By Pat Sherman
Though the phrase “dive bar” once evoked the image of grizzled, bulbous-nosed old salts, spewing war stories amid the stench of cigar smoke, bile and rock-gut gin, these enduring (and endearing) neighborhood drinking spots arouse a sense of adventure in today’s urban spelunker.
There’s also the lure of copious cheap drinks.
“We’re getting a much younger crowd now,” says James Duguay, who has manned the bar at SRO Lounge in Bankers Hill for the past 28 years. “They seem to like a lot of the older bars; they love their character and the friendliness.”
From the black-light glow of Pacific Shores in Ocean Beach to the Art Deco spire of the Tower Bar in City Heights, San Diego’s dive bars wear their frayed edges and garish motifs like a badge of honor.
423 E Street, Gaslamp • Hours: 6 a.m. to 2 a.m., daily
Inconspicuously nestled on E Street across from Horton Plaza, Star Bar hasn’t changed much since the parents of current owner Y. Star Thompson (pictured above) purchased the bar in 1972, naming it after her (originally as Star Club).
For Thompson, the bar is steeped in memories of her now deceased parents, including the image of her bookie father, Lloyd, tucking her in to nap in a bar booth. Her no-nonsense Japanese-American mother, Yukkiko, was one of San Diego’s first female bar owners, operating the Gaslamp’s now defunct Club Tokyo (at which she is rumored to have extinguished her cigarette on the hand of a sexually advancing barfly).
“It’s a great love story,” Thompson says of her parents. “They were only together for maybe three or four years when my mother passed away (from cancer). My dad pined for her a very long time.”
Though Star Bar only accepts cash, a Jackson will get you a lot of liquid love. Or for those who feel like splurging, Star Bar’s kitchen sink-nature drink, the Mojo—made from vodka, gin, rum, Southern Comfort, cherry brandy, beer, O.J. and pineapple juice—costs $8.50.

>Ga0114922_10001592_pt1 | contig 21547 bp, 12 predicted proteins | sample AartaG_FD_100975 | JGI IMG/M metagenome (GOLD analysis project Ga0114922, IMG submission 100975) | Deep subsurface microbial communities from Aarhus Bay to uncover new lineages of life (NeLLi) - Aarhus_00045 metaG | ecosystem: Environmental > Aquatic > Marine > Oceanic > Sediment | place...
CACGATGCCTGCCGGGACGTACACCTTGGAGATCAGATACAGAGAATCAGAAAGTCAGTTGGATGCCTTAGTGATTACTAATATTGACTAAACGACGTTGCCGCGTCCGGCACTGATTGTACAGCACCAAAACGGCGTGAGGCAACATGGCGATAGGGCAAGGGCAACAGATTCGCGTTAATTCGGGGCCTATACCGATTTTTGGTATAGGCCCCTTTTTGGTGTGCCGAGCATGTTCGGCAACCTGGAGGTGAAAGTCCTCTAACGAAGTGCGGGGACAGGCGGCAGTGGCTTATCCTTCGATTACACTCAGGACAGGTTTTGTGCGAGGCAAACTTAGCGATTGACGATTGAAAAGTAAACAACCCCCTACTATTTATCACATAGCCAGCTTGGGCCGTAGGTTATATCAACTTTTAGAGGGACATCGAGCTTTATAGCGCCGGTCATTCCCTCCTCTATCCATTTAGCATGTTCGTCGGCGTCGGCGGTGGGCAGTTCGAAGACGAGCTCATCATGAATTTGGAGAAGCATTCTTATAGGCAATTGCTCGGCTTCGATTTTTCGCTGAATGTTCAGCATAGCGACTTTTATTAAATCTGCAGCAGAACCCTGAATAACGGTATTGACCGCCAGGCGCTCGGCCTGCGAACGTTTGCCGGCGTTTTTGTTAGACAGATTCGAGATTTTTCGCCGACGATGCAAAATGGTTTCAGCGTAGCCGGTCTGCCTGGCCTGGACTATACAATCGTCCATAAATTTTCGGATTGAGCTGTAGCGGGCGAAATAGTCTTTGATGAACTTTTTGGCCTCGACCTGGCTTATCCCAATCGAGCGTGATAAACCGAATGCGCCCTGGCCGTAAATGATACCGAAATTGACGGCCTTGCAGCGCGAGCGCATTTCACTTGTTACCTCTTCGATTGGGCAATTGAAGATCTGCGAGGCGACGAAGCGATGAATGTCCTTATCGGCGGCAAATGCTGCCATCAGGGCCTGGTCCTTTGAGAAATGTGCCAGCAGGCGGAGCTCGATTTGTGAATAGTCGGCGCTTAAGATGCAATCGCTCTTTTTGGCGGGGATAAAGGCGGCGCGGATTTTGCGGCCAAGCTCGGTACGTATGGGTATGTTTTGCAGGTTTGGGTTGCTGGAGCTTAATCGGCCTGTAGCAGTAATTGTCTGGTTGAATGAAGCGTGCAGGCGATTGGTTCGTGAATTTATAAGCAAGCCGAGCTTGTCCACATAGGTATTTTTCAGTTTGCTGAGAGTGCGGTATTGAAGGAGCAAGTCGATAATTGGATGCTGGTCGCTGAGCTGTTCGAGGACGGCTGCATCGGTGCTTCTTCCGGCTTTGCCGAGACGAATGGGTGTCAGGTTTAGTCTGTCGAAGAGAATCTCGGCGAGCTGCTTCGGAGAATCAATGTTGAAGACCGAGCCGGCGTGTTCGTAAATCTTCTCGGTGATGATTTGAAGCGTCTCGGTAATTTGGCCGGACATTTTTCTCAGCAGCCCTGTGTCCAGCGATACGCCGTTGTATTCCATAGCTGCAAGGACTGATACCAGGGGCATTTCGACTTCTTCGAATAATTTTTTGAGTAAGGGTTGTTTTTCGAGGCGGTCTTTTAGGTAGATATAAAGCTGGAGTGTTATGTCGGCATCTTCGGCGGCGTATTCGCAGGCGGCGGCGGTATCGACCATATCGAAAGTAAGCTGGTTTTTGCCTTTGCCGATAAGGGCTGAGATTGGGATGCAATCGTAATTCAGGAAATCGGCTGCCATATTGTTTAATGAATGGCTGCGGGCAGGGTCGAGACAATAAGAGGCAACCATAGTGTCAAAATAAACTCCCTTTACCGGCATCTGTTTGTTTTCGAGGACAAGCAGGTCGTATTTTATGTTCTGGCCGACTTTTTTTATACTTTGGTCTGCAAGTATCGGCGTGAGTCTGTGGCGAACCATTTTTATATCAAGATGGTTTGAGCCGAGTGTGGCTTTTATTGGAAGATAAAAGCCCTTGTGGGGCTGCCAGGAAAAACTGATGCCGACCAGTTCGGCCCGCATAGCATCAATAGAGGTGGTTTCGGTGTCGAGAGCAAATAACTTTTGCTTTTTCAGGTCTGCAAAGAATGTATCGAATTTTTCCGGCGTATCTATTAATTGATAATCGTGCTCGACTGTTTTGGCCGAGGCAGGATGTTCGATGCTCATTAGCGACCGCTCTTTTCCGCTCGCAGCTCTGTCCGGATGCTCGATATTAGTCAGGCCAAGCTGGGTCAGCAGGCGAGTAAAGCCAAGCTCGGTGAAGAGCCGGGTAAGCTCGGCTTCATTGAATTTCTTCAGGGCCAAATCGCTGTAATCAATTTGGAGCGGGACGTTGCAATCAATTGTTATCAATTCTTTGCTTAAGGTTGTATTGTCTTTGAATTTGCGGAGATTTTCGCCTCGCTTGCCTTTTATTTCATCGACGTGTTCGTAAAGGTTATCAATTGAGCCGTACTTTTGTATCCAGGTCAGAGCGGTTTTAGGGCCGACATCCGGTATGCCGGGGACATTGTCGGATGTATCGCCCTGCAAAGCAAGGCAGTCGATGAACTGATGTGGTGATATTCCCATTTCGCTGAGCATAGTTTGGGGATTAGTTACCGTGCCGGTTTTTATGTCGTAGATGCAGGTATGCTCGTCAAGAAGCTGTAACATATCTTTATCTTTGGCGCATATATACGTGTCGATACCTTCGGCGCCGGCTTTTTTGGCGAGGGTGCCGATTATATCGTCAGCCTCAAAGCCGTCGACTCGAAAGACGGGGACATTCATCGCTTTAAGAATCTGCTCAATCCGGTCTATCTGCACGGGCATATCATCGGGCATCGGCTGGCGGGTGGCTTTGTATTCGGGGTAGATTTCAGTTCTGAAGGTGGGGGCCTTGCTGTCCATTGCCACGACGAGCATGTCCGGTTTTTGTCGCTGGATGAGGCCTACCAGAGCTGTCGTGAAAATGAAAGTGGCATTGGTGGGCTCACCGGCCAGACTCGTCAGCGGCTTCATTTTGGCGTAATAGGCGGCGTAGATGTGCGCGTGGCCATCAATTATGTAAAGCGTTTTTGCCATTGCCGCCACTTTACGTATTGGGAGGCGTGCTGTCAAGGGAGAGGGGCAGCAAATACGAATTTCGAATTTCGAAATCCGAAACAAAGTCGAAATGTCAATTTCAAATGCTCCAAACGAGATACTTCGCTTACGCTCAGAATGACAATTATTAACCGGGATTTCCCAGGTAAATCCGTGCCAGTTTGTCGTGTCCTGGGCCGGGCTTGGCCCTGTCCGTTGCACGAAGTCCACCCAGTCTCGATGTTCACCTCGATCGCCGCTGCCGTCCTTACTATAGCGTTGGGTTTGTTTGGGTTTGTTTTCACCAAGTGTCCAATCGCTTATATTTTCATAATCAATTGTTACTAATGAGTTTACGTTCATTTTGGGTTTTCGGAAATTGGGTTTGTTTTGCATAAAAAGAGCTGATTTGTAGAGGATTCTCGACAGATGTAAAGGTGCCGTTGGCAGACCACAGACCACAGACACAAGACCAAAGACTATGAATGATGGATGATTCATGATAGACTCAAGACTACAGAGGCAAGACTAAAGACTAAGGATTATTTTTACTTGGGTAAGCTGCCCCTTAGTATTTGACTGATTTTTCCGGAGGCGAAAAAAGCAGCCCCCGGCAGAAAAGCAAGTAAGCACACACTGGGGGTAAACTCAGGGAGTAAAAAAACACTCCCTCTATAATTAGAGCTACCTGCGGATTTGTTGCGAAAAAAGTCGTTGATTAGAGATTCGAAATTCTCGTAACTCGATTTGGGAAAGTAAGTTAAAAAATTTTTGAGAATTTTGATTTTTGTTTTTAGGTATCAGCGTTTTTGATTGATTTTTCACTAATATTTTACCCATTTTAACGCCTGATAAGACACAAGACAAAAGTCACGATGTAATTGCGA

Drink prices are labeled on each bottle, a tradition started by Thompson’s father, who she says sought to offer their blue collar clientele “an honest drink at an honest price.”
1807 5th Ave., Bankers Hill • Hours: 10 a.m. to 2 a.m., daily
Asked to describe the décor of the SRO Lounge, bar manager James Duguay, who’s celebrating his 28th year on the job, likens it to an “Italian San Francisco bordello,” replete with gold-leaf statues, sconces and chandeliers procured from the historic U.S. Grant Hotel.
Located on the periphery of San Diego’s LGBT community, SRO is the Friday and Saturday night go-to spot for the city’s transgender community.
“We’ve always been come-as-you-are, but don’t bother the person next to you—whatever their flavor,” Duguay says. “It’s always been a neighborhood bar with a comfortable mix of people.”The Silver Fox
1833 Garnet Ave., Pacific Beach , silverfoxlounge.com
Hours: 6. a.m. to 2 a.m. daily
According to the Oxford English Dictionary, the word “dive” was originally used to denote a “drinking den” or undesirable establishment housed in cellars or basements, where thirsty patrons could “dive in” or out, unobserved.
In this sense, the subterranean Silver Fox in Pacific Beach is a dive in the most old-school sense.
Silver Fox co-owner Julie Kazmi, who treats regulars like family by preparing regular holiday feasts, says she only takes offense to the phrase “dive bar” when it is accompanied by the assumption that her establishment is unclean.
“I’m okay with the dive (label),” says Kazmi, whose parents purchased the bar in 1980. “It’s just when we’re accused of being in that realm of a dirty dive bar that I get frustrated, because we really try to keep it clean.”
3365 India St., Little Italy, aeroclubbar.com
Hours: 2 p.m. to 2 a.m., daily
When it opened in 1947, the Aero Club was owned and operated by female pilot Marian Prophett, who soon tired of the business and sold it.
Built prior to the construction of Interstate 5, the bar was one of the first buildings on India Street, drawing thirsty employees from nearby aircraft manufacturing plants.
Since then, it has had a succession of owners, including a group of Greyhound bus drivers who pooled their money to purchase it in the ’80s.
Current owner Bill Lutzius says he modeled his version of the Aero Club on the drinking spots of his native Brooklyn, in the hope that it never again be referred to as the San Diego Gun and Knife Club (its rumored nickname in the ’60s).